Upon a Midnight Clear
Everywhere we go right now, we hear Christmas music. It plays in shopping malls, department stores, and coffee shops as background noise. It’s piped in everywhere, used to sell products, and to spur us to go shopping and give to charities. I like Christmas music, or at least most of it. A few holiday tunes I could do without. We hum or sing along when we hear one, maybe even do a little jig or tap our foot to the tune. We walk through packed stores hearing these carols. We sing them in church. We hear them on the radio and on the TV. Almost impossible to avoid them, yet we don’t really think about them. I want to take some time to consider their words. We may know, but we’ve never really thought about them, not in real, deep way, anyway.
My hope is that these reflections will help you celebrate the reason for the season and have a deeper appreciation for this time of the year.
Today I want to look at It Came Upon a Midnight Clear.
This classic carol, whose music warms the heart and tugs at the soul, begins with these lines.
It came upon the midnight clear, that glorious song of old, from angels bending near the earth. To touch their harps of gold! “Peace on the earth, good will to men, from heaven’s all gracious King! The world in solemn stillness lay to hear the angels sing.
For years, I never thought much about this glorious song. The song the angels sang to those simple, ordinary, hardworking shepherds that were down there in the fields keeping watch over their flocks. The message is peace. A message we all need to hear. With the school shooting last week and the whole financial situation with congress, it seems we are all consumed with stress, violence, egotism, and disaster. I do not want to get into it here. We are facing hard times and need the peace that this song and others like it sing about. We need to hear the message of Christmas even more this year. We need to not just hear the message of Christmas, but also apply it to our life in a real way.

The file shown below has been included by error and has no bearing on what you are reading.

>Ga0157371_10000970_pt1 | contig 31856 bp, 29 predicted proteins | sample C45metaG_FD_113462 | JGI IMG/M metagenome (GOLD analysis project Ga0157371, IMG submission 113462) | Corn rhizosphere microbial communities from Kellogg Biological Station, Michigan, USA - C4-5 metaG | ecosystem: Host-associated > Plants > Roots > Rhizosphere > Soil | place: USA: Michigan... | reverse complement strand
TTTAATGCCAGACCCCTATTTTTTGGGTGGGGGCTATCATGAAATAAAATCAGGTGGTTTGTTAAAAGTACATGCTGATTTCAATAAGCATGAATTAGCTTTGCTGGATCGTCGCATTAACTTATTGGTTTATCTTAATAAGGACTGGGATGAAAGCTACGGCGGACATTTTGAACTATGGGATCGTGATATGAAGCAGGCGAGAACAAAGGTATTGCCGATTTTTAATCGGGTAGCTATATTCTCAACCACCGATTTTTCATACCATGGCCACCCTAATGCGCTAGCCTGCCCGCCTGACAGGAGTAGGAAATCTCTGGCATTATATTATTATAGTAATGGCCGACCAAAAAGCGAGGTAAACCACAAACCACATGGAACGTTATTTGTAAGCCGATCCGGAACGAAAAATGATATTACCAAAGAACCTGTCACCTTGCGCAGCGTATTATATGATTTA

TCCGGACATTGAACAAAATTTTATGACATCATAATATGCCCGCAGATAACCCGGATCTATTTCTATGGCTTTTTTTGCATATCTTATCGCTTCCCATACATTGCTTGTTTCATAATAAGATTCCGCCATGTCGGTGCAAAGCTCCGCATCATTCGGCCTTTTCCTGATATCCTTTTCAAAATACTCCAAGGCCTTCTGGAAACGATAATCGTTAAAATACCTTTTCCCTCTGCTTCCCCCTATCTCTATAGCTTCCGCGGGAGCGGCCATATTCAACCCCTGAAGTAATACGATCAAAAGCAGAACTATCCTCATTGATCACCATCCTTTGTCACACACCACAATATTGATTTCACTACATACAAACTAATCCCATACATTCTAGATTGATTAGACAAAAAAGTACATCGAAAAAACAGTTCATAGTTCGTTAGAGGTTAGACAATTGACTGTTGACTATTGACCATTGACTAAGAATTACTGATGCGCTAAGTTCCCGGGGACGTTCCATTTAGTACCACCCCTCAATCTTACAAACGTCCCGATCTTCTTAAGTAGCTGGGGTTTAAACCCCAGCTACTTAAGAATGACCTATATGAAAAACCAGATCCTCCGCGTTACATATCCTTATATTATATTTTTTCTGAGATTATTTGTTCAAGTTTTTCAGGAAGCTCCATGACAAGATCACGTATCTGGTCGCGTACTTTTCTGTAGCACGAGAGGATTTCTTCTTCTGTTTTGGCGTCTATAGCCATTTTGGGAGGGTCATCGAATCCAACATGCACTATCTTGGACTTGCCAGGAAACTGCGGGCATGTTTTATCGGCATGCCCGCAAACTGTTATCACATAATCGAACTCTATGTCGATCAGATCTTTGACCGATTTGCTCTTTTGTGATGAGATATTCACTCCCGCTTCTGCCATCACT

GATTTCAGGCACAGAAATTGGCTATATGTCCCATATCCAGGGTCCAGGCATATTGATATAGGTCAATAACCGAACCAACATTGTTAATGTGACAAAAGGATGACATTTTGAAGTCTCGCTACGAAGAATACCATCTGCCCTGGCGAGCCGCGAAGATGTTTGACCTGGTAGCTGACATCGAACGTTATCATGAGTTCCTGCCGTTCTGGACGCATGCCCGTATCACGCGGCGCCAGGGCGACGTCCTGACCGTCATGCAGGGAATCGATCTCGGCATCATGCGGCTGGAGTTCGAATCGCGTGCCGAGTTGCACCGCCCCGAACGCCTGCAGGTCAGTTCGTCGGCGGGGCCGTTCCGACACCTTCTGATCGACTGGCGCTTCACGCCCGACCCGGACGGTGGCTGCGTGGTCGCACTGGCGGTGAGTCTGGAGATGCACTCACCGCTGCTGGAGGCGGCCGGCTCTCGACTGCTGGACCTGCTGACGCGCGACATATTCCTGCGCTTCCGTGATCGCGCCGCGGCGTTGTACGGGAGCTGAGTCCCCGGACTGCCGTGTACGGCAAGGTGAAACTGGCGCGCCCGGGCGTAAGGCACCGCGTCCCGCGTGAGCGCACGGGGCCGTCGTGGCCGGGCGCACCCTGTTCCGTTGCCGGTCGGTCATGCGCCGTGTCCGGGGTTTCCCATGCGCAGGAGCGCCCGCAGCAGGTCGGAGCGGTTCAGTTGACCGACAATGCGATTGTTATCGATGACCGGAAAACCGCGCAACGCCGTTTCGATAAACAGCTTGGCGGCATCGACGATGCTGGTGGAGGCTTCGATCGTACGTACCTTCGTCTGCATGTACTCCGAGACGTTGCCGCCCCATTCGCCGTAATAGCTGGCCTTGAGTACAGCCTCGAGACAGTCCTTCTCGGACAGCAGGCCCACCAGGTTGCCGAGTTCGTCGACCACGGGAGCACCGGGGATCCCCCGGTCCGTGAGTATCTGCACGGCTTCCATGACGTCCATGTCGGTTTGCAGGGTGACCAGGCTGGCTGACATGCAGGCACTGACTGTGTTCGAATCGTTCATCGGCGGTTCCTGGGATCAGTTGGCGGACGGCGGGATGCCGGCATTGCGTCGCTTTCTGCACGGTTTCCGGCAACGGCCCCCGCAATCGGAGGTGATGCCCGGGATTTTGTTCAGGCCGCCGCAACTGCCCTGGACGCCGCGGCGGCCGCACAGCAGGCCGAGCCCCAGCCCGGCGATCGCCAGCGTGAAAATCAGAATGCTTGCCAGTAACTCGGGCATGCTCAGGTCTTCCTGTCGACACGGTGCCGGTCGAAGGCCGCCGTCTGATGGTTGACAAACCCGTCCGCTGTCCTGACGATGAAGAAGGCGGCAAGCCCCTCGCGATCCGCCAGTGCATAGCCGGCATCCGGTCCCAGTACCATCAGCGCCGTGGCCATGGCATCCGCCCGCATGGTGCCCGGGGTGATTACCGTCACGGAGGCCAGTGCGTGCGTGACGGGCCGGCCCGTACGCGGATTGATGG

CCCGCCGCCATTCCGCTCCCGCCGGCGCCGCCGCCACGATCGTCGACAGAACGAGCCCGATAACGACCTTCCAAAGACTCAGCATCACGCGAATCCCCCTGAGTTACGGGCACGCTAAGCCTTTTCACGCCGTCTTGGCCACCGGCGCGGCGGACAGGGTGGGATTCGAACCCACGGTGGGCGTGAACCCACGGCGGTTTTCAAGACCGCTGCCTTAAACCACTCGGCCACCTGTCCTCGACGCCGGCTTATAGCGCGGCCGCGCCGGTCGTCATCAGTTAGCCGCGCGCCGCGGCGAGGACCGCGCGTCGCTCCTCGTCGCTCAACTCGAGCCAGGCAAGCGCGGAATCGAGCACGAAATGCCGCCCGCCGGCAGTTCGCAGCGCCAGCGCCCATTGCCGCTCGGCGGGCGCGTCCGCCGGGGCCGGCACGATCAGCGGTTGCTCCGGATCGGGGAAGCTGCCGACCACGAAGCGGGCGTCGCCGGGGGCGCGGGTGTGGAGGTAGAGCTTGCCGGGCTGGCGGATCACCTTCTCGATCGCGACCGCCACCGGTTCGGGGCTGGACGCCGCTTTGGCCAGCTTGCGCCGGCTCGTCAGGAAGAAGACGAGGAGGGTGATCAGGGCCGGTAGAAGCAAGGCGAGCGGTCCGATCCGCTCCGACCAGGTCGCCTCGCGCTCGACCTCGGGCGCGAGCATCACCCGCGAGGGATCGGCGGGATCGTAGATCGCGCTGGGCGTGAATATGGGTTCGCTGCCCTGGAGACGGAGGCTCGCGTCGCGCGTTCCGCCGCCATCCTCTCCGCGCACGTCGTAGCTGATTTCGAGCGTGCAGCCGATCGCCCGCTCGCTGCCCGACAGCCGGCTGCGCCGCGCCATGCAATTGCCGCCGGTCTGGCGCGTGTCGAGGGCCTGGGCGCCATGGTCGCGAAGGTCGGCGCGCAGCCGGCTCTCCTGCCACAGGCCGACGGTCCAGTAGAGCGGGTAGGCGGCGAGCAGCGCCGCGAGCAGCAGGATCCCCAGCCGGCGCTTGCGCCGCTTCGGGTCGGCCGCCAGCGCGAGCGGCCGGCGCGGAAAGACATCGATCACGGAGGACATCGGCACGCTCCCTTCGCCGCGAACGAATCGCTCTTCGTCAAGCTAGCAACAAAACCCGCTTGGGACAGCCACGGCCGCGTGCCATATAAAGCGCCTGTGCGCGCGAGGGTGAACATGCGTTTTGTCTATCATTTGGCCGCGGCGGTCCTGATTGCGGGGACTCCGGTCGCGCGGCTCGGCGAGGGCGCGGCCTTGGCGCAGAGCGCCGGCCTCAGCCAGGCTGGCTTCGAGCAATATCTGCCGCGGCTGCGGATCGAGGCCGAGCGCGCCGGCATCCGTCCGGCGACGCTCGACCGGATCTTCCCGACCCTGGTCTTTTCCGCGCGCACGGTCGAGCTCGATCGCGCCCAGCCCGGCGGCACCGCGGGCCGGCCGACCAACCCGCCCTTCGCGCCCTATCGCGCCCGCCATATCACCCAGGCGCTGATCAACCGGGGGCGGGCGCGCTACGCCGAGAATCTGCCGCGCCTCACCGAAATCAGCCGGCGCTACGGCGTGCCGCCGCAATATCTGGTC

Yet with the woes of sin and strife. The world hath suffered long; beneath the angel-strain have rolled. Two thousand years of wrong; and man, at war with man, hears not. The love song, which they bring: O hush the noise, ye men of strife, And hear the angels sing.
That phrase “two thousand years of wrong,” strikes me as apt to our present condition. We are wrong. All of us have done wrong and continue to do so. I can list the NRA who wants to put guns into schools or Congress who don’t seem willing to do their jobs. Yet, we can also list wrongs that are more personal—how we treat each other and all the myriad ways we fall short daily. Each of us has done wrong and we keep doing the wrong. I am not trying to be discouraging or depressing. I am simply speaking truth. We sin. We fail at being who we ought to be.
We, Christians should be able to look most steadily and serenely at the facts remembering the unshakable and unchangeable promises of God. God loves us. God loves us so much that he forsakes Heaven to incarnate on earth to die a criminal’s death, so that we can live a life like the one Jesus did with God. Even though it was two thousand years ago that the angels sang “Peace on earth, and beneath the heavenly strain have rolled two thousand years of wrong,” the stanza end’s with “Hush the noise” and “hear the angels sing.” It may begin with the bad news, but it ends with what really matters the good news.
This carol like many of the Christmas songs we sing but don’t think about is the gospel in song. We sinned and God unwilling to give up on us sent his son to reconcile all of creation back to God. It was a rescue mission, a battle between life and death, good and evil, love and hate. The good news that needs to be shouted from rooftops and sung loud and clear is that life, good, and love won. God is singing a love song to us. If only we hush long enough to hear it, we will see how good life is and that love will always have the final word.
May you see this Christmas that God loves you, loves you more than you will ever know!